40 awarded YSU scholarships
Philip Monrean, left, of Ursuline High School and Andrew Stamp of Struthers High School are among the 40 students who comprise Youngstown State University’s 19th class of University Scholars. They talked about the honor near the rock on the YSU campus.
Megan Chambers, who graduates next month from Boardman High School, poses with Cynthia Anderson, Youngstown State University president. Chambers is one of a new group of Leslie H. Cochran University Scholars recognized Friday at YSU.
By Denise Dick
Tuition and room and board at Youngstown State University will be covered for 40 graduating high school students as recipients of the Leslie H. Cochran University Scholars Awards.
The scholars, honored Friday during a program in the Chestnut Room at YSU’s Kilcawley Center, must maintain yearly requirements of 60 hours of volunteerism, an overall 3.5 grade-point average, active participation in the University Honors Program and complete extracurricular activities.
If they meet those requirements, the scholarship is renewable for four years.
Eric Shehadi, who is graduating from McDonald High School, is one of those scholars. He plans to major in mathematics and physics.
“I really felt like YSU could give me a great education,” he said.
Shehadi looked at other universities, but people at YSU — from professors to admissions personnel — sold him.
“Everyone at YSU was so welcoming,” he said.
They also seem to have his best interests at heart, Shehadi said.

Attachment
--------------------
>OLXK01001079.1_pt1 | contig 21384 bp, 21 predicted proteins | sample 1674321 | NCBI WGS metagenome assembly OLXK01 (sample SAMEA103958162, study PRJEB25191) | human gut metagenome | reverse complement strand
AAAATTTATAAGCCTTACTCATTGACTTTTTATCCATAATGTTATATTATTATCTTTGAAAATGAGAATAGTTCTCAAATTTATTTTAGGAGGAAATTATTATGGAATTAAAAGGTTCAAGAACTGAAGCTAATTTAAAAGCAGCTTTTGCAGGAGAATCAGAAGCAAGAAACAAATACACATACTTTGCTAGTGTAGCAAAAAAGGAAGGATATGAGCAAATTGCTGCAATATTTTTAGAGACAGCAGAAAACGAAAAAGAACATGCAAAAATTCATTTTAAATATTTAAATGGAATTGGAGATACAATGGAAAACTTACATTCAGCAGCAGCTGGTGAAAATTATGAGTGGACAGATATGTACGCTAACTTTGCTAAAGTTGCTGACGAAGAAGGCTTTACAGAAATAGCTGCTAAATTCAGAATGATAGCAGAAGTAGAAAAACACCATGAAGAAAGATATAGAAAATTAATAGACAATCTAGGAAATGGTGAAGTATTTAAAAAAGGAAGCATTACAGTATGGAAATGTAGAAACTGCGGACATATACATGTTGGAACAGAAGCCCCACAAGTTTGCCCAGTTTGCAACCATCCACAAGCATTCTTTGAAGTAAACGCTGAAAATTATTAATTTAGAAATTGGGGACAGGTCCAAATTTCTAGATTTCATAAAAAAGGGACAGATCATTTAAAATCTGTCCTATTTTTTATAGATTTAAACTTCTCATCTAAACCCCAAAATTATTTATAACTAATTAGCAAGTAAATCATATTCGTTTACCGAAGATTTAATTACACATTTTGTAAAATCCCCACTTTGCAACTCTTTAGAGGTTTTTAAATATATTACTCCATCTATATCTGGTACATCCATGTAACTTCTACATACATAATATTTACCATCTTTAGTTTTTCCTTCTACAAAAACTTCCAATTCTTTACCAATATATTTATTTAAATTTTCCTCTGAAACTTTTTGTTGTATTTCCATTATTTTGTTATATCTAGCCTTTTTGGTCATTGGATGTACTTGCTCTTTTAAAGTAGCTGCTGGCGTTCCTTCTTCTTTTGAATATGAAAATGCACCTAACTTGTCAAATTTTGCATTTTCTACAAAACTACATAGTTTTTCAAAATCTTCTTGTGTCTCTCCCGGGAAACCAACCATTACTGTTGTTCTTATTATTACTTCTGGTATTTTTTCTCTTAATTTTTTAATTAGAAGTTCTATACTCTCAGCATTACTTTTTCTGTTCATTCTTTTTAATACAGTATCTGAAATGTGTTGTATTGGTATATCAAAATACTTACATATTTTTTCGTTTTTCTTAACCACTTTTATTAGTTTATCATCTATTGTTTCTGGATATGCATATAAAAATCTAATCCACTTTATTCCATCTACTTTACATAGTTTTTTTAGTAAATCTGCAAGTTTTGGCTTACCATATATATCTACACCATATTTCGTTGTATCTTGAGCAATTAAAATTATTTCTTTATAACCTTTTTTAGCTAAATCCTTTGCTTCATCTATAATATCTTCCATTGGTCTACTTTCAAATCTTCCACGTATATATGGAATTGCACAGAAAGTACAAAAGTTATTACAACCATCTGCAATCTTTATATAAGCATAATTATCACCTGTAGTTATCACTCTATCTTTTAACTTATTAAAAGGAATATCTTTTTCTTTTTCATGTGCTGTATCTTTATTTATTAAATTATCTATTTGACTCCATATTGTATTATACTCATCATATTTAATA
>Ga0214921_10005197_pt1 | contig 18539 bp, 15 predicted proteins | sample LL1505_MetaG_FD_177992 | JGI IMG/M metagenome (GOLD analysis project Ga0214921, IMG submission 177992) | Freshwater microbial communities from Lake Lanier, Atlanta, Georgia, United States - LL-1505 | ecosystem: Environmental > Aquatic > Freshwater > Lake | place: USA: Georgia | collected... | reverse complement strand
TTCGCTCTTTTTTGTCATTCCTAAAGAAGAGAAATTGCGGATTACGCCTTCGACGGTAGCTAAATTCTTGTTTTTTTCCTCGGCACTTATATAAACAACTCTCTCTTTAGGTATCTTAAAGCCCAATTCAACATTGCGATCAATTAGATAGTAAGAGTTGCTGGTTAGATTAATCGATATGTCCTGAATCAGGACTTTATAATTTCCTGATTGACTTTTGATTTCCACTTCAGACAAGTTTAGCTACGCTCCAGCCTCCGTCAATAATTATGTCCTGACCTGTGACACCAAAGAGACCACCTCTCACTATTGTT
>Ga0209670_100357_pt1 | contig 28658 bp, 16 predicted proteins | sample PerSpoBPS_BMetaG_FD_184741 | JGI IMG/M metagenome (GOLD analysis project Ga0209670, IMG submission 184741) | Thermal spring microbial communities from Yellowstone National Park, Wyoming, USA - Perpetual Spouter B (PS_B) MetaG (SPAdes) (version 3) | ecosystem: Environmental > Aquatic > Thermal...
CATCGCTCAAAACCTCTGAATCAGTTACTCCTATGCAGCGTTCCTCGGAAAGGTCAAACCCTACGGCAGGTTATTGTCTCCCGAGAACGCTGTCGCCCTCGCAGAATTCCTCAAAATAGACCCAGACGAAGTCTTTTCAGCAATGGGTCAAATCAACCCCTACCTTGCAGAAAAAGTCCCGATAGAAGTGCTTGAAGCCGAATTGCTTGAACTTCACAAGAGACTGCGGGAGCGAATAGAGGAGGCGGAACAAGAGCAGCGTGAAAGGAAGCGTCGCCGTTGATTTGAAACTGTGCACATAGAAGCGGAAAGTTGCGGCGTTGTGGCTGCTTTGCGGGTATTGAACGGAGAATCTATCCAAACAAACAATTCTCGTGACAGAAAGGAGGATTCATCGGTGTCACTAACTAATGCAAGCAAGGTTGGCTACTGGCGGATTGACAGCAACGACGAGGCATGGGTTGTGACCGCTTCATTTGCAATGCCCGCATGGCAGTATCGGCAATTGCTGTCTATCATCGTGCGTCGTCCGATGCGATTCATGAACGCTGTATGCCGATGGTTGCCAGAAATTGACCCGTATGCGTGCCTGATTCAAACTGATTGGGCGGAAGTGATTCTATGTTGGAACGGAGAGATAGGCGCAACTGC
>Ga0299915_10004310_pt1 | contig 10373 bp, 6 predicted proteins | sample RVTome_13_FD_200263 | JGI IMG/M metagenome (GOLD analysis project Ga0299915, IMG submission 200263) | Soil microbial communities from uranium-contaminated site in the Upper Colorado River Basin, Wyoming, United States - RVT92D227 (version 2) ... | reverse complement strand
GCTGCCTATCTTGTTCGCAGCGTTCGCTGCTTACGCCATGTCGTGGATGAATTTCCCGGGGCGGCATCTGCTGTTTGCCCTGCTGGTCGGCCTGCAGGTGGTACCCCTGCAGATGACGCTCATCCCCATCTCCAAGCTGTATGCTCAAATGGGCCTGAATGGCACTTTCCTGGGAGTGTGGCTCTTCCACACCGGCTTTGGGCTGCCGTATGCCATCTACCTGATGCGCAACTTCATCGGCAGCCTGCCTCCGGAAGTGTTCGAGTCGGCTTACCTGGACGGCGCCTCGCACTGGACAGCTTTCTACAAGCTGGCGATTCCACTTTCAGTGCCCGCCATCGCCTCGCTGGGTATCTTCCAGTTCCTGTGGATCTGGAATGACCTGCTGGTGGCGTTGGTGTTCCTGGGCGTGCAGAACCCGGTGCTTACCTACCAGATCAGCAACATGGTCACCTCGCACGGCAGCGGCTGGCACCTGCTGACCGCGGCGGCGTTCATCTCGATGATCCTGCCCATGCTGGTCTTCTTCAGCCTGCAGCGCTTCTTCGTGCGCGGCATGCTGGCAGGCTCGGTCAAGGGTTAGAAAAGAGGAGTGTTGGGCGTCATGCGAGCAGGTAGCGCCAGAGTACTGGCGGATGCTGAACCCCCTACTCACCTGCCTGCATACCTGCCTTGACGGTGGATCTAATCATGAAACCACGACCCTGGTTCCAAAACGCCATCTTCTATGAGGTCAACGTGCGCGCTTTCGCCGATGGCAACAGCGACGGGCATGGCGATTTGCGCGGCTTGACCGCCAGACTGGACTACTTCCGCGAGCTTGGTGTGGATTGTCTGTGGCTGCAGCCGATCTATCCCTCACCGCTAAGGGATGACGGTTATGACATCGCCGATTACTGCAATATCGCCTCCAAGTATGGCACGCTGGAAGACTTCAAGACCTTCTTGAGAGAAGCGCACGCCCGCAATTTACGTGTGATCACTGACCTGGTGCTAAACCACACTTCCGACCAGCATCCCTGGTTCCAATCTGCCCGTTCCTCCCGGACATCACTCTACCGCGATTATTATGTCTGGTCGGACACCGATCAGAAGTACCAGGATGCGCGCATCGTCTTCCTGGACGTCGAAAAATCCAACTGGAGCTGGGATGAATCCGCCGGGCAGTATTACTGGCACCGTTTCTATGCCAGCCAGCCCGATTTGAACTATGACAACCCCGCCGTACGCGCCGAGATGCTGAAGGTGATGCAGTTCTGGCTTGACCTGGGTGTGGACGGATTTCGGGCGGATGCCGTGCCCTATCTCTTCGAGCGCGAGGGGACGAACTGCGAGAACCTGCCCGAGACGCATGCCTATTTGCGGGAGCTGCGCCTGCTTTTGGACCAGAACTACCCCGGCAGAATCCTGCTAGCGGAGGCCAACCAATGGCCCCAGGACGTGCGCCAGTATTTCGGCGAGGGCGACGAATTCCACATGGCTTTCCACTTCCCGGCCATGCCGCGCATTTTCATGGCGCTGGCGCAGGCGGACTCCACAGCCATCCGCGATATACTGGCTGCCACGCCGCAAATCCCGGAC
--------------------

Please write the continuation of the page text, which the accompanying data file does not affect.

Spencer Curcillo, who will graduate from Rutherford B. Hayes High School in Delaware, Ohio, will study math education and plans to be a math teacher.
YSU’s Scholars Program offered him the best deal financially of all of the schools where he applied, and when he visited campus, he liked what he saw.
Cynthia Anderson, YSU president, welcomed the students to YSU, which she called a “true family.”
“We’re large enough to offer the programs and services of the mega-universities and small enough to treat you one-on-one.”
Andrew Stamp, a soon-to-be-Struthers High School graduate, will study music education.
“The music school [at YSU] is fantastic,” he said.
Stamp also looked at other schools.
“I just felt that YSU was a better fit for me,” he said.
The trombone player has worked through his high-school career with some of the YSU professors, so he feels as if he already has a connection to the school.
Though he acknowledges the scholarship’s requirements are strict, he doesn’t believe he would have been accepted into the program if he couldn’t handle it.
Philip Monrean of Girard, an Ursuline High School senior, will major in music performance. He also acknowledges the challenges of maintaining the scholarship requirements but believes that will help him stay focused on his studies.
Monrean, who plays classical guitar, hopes to go on to graduate school after earning his YSU degree. The idea of being debt-free upon earning his bachelor’s degree, which the scholarship provides, was especially appealing.
The programs offered also attracted him.
“They have an outstanding music program — the Dana School of Music,” Monrean said. “I’ve been hearing about it since I was a kid.”
The University Scholars program, now in its 19th year, is funded through the YSU Foundation and is named after former university President Leslie H. Cochran.